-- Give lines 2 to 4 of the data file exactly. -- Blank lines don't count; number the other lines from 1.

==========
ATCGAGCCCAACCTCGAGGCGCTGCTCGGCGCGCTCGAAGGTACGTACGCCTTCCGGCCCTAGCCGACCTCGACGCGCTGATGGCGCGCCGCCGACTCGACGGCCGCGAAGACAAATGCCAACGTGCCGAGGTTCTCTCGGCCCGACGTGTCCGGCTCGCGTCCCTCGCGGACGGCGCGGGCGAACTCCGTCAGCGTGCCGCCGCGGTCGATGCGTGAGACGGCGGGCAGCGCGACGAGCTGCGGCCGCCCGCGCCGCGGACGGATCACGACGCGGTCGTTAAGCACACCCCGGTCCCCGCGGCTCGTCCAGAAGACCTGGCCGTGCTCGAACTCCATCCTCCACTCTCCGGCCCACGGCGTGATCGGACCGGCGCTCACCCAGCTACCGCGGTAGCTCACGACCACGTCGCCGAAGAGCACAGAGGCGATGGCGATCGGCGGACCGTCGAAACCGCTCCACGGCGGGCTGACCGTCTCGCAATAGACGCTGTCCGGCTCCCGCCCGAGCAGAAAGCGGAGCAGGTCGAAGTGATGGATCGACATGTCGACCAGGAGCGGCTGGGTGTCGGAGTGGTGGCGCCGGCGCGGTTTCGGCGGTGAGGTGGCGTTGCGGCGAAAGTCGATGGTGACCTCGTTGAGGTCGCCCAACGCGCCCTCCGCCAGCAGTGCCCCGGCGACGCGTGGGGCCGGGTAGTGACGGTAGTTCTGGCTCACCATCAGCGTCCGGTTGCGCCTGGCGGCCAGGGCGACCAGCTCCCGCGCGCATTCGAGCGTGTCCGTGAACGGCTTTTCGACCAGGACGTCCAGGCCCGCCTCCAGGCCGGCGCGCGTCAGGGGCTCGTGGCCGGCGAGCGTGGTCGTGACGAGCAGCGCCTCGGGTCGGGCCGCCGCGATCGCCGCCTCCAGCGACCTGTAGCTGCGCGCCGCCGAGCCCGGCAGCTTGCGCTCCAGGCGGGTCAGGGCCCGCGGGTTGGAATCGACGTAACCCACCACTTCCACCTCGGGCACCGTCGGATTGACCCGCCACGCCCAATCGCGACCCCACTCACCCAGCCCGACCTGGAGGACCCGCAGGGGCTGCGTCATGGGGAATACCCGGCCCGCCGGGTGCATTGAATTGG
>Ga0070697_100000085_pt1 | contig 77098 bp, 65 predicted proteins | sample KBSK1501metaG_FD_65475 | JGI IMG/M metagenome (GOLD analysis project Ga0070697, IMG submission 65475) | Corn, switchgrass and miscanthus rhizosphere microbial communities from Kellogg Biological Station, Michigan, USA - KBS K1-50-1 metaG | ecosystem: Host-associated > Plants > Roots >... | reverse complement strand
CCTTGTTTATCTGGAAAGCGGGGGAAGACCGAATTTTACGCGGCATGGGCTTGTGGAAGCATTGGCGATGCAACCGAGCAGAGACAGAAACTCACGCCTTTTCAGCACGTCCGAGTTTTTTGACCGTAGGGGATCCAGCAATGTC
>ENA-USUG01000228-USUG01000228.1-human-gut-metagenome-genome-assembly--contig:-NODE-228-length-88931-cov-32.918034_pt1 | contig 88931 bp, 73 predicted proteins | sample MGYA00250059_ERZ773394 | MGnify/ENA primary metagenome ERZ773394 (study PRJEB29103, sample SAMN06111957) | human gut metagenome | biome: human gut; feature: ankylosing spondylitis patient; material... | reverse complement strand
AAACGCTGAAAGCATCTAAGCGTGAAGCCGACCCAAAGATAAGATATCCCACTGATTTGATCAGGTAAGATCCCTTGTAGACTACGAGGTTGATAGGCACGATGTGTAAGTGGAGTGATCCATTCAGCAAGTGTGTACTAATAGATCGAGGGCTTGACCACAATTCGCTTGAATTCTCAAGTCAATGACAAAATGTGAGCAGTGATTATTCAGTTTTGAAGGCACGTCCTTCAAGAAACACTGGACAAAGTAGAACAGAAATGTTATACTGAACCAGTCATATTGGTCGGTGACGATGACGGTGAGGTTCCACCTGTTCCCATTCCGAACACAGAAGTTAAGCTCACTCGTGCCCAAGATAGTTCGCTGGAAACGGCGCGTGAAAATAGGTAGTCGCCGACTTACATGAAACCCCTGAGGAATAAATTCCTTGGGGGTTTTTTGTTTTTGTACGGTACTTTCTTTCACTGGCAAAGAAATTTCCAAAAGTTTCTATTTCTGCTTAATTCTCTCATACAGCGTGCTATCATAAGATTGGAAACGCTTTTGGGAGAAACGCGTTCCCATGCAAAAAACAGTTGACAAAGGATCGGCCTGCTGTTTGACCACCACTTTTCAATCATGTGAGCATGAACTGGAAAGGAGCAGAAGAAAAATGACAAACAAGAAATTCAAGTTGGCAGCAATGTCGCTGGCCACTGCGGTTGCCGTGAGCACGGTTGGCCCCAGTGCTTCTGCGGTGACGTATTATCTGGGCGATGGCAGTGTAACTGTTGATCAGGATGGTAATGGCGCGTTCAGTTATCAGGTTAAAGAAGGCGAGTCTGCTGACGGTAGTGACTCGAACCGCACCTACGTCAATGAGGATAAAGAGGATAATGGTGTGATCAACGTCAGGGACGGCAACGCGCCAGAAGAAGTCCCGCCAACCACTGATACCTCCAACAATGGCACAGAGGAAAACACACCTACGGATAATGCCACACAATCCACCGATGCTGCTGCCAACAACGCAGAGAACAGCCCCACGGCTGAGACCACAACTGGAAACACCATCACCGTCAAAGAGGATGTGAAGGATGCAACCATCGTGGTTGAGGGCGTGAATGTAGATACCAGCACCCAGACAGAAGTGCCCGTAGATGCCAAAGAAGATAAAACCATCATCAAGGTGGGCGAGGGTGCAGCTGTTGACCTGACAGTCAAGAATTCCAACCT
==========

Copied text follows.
>Ga0070697_100000085_pt1 | contig 77098 bp, 65 predicted proteins | sample KBSK1501metaG_FD_65475 | JGI IMG/M metagenome (GOLD analysis project Ga0070697, IMG submission 65475) | Corn, switchgrass and miscanthus rhizosphere microbial communities from Kellogg Biological Station, Michigan, USA - KBS K1-50-1 metaG | ecosystem: Host-associated > Plants > Roots >... | reverse complement strand
CCTTGTTTATCTGGAAAGCGGGGGAAGACCGAATTTTACGCGGCATGGGCTTGTGGAAGCATTGGCGATGCAACCGAGCAGAGACAGAAACTCACGCCTTTTCAGCACGTCCGAGTTTTTTGACCGTAGGGGATCCAGCAATGTC
>ENA-USUG01000228-USUG01000228.1-human-gut-metagenome-genome-assembly--contig:-NODE-228-length-88931-cov-32.918034_pt1 | contig 88931 bp, 73 predicted proteins | sample MGYA00250059_ERZ773394 | MGnify/ENA primary metagenome ERZ773394 (study PRJEB29103, sample SAMN06111957) | human gut metagenome | biome: human gut; feature: ankylosing spondylitis patient; material... | reverse complement strand